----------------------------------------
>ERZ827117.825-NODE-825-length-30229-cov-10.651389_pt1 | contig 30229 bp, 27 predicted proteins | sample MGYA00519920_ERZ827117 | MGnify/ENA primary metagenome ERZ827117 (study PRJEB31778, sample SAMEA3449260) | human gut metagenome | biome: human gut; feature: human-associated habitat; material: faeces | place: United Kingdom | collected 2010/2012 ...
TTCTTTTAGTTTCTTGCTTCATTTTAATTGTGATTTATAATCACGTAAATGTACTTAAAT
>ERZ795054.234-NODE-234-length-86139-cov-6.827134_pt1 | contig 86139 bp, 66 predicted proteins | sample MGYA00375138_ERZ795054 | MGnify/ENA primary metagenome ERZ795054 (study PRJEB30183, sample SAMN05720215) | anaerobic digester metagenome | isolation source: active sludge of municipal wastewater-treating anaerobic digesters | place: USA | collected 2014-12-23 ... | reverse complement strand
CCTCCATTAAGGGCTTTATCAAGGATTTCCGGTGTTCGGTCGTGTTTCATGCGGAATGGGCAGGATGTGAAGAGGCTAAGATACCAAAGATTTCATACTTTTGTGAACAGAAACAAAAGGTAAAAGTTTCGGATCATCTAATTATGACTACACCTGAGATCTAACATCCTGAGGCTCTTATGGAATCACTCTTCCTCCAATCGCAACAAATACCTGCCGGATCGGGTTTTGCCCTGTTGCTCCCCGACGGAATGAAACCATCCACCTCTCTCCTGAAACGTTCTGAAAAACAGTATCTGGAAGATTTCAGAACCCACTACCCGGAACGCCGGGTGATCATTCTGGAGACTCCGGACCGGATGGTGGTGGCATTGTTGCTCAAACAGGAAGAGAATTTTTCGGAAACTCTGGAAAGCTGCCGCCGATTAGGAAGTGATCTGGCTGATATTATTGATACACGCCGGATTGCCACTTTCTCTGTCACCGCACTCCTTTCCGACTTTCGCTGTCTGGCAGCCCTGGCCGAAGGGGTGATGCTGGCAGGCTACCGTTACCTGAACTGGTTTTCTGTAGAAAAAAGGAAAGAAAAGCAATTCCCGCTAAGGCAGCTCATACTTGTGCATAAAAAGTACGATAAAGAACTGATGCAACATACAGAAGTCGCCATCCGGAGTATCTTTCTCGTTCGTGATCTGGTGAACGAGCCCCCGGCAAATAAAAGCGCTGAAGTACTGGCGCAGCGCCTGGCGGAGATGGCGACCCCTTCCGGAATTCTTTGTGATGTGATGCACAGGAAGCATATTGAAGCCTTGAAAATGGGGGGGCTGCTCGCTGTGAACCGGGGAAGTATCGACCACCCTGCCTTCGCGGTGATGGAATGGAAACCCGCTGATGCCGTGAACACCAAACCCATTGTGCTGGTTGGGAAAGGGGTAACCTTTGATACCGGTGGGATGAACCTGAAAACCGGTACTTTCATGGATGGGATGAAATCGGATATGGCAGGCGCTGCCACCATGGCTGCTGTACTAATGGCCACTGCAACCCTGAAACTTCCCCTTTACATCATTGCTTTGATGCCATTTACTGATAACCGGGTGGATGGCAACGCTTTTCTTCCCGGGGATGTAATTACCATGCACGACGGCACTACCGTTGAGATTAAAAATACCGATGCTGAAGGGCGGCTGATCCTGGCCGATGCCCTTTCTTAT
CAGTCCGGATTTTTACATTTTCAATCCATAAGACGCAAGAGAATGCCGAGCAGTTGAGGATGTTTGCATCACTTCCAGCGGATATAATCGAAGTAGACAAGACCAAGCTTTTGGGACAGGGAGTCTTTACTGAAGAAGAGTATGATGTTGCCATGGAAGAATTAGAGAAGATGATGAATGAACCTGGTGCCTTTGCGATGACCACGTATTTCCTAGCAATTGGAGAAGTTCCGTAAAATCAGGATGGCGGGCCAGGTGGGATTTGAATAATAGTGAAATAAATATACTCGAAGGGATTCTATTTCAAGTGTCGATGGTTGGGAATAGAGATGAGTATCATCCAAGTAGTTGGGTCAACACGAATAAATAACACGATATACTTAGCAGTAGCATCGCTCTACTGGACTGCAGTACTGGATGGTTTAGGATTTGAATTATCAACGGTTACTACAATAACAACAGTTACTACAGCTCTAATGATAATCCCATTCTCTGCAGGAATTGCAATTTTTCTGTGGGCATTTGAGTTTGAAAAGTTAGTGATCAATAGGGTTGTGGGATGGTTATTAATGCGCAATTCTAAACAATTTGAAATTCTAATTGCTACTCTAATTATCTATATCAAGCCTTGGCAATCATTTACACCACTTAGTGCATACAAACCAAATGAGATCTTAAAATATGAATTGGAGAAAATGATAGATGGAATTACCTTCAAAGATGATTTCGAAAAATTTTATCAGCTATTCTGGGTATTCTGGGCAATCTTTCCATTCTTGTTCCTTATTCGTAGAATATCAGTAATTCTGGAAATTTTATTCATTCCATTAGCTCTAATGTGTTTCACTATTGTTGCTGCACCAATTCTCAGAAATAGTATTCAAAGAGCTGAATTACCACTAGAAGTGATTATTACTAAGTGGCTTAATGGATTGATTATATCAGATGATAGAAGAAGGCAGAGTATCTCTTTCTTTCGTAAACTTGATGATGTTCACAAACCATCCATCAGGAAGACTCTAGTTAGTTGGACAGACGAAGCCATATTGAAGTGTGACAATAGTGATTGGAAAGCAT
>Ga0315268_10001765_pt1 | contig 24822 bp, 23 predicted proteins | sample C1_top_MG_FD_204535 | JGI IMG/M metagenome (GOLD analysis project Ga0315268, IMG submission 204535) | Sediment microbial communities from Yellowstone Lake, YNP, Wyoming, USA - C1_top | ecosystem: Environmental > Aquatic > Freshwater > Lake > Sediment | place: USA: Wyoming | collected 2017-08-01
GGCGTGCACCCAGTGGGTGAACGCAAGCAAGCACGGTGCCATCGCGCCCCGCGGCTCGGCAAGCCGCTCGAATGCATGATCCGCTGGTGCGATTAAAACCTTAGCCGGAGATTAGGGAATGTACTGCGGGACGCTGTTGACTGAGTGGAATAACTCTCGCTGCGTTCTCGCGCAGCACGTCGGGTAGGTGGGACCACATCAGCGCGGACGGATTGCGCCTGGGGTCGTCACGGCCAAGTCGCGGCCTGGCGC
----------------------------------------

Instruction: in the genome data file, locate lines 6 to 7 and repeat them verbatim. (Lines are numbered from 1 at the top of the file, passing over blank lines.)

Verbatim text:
>Ga0315268_10001765_pt1 | contig 24822 bp, 23 predicted proteins | sample C1_top_MG_FD_204535 | JGI IMG/M metagenome (GOLD analysis project Ga0315268, IMG submission 204535) | Sediment microbial communities from Yellowstone Lake, YNP, Wyoming, USA - C1_top | ecosystem: Environmental > Aquatic > Freshwater > Lake > Sediment | place: USA: Wyoming | collected 2017-08-01
GGCGTGCACCCAGTGGGTGAACGCAAGCAAGCACGGTGCCATCGCGCCCCGCGGCTCGGCAAGCCGCTCGAATGCATGATCCGCTGGTGCGATTAAAACCTTAGCCGGAGATTAGGGAATGTACTGCGGGACGCTGTTGACTGAGTGGAATAACTCTCGCTGCGTTCTCGCGCAGCACGTCGGGTAGGTGGGACCACATCAGCGCGGACGGATTGCGCCTGGGGTCGTCACGGCCAAGTCGCGGCCTGGCGC